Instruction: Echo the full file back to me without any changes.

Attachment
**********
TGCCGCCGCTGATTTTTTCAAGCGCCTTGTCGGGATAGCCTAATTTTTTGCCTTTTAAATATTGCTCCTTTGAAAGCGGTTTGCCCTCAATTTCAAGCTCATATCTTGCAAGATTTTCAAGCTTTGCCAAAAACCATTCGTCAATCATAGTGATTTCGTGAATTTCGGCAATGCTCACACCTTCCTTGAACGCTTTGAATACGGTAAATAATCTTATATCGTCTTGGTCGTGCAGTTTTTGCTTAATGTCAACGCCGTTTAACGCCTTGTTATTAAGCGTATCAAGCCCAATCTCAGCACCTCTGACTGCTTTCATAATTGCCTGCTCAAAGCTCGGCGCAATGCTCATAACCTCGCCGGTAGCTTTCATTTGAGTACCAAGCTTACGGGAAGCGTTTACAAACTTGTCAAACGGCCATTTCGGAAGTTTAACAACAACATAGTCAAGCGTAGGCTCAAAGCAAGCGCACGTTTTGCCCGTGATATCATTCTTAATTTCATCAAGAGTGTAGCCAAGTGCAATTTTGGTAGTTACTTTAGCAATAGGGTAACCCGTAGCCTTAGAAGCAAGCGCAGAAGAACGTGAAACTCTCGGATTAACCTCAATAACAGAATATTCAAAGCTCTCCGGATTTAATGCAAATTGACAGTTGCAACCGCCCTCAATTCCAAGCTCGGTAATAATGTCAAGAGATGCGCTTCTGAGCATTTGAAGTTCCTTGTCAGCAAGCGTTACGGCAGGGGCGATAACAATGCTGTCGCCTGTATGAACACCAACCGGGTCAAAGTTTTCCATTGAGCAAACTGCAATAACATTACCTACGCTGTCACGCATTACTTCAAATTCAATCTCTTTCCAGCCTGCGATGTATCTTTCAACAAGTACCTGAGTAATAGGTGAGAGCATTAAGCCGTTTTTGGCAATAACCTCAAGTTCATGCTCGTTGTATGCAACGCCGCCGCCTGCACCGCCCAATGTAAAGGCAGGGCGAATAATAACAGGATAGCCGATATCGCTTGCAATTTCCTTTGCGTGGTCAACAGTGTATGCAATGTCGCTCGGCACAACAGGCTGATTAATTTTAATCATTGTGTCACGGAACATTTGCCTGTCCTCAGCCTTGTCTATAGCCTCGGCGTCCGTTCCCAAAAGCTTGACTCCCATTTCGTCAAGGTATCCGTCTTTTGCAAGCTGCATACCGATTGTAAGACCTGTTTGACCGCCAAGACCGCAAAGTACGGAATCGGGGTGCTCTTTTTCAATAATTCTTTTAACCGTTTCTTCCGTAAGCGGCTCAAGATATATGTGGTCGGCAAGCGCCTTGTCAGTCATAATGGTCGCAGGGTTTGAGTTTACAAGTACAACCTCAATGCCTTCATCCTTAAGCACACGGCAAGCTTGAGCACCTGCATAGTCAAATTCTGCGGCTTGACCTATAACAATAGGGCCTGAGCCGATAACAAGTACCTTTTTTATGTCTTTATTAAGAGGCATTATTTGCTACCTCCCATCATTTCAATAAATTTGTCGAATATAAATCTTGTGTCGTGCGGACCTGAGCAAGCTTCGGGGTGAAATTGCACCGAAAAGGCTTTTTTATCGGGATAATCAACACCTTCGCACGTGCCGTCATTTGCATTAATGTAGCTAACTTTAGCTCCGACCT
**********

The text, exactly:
TGCCGCCGCTGATTTTTTCAAGCGCCTTGTCGGGATAGCCTAATTTTTTGCCTTTTAAATATTGCTCCTTTGAAAGCGGTTTGCCCTCAATTTCAAGCTCATATCTTGCAAGATTTTCAAGCTTTGCCAAAAACCATTCGTCAATCATAGTGATTTCGTGAATTTCGGCAATGCTCACACCTTCCTTGAACGCTTTGAATACGGTAAATAATCTTATATCGTCTTGGTCGTGCAGTTTTTGCTTAATGTCAACGCCGTTTAACGCCTTGTTATTAAGCGTATCAAGCCCAATCTCAGCACCTCTGACTGCTTTCATAATTGCCTGCTCAAAGCTCGGCGCAATGCTCATAACCTCGCCGGTAGCTTTCATTTGAGTACCAAGCTTACGGGAAGCGTTTACAAACTTGTCAAACGGCCATTTCGGAAGTTTAACAACAACATAGTCAAGCGTAGGCTCAAAGCAAGCGCACGTTTTGCCCGTGATATCATTCTTAATTTCATCAAGAGTGTAGCCAAGTGCAATTTTGGTAGTTACTTTAGCAATAGGGTAACCCGTAGCCTTAGAAGCAAGCGCAGAAGAACGTGAAACTCTCGGATTAACCTCAATAACAGAATATTCAAAGCTCTCCGGATTTAATGCAAATTGACAGTTGCAACCGCCCTCAATTCCAAGCTCGGTAATAATGTCAAGAGATGCGCTTCTGAGCATTTGAAGTTCCTTGTCAGCAAGCGTTACGGCAGGGGCGATAACAATGCTGTCGCCTGTATGAACACCAACCGGGTCAAAGTTTTCCATTGAGCAAACTGCAATAACATTACCTACGCTGTCACGCATTACTTCAAATTCAATCTCTTTCCAGCCTGCGATGTATCTTTCAACAAGTACCTGAGTAATAGGTGAGAGCATTAAGCCGTTTTTGGCAATAACCTCAAGTTCATGCTCGTTGTATGCAACGCCGCCGCCTGCACCGCCCAATGTAAAGGCAGGGCGAATAATAACAGGATAGCCGATATCGCTTGCAATTTCCTTTGCGTGGTCAACAGTGTATGCAATGTCGCTCGGCACAACAGGCTGATTAATTTTAATCATTGTGTCACGGAACATTTGCCTGTCCTCAGCCTTGTCTATAGCCTCGGCGTCCGTTCCCAAAAGCTTGACTCCCATTTCGTCAAGGTATCCGTCTTTTGCAAGCTGCATACCGATTGTAAGACCTGTTTGACCGCCAAGACCGCAAAGTACGGAATCGGGGTGCTCTTTTTCAATAATTCTTTTAACCGTTTCTTCCGTAAGCGGCTCAAGATATATGTGGTCGGCAAGCGCCTTGTCAGTCATAATGGTCGCAGGGTTTGAGTTTACAAGTACAACCTCAATGCCTTCATCCTTAAGCACACGGCAAGCTTGAGCACCTGCATAGTCAAATTCTGCGGCTTGACCTATAACAATAGGGCCTGAGCCGATAACAAGTACCTTTTTTATGTCTTTATTAAGAGGCATTATTTGCTACCTCCCATCATTTCAATAAATTTGTCGAATATAAATCTTGTGTCGTGCGGACCTGAGCAAGCTTCGGGGTGAAATTGCACCGAAAAGGCTTTTTTATCGGGATAATCAACACCTTCGCACGTGCCGTCATTTGCATTAATGTAGCTAACTTTAGCTCCGACCT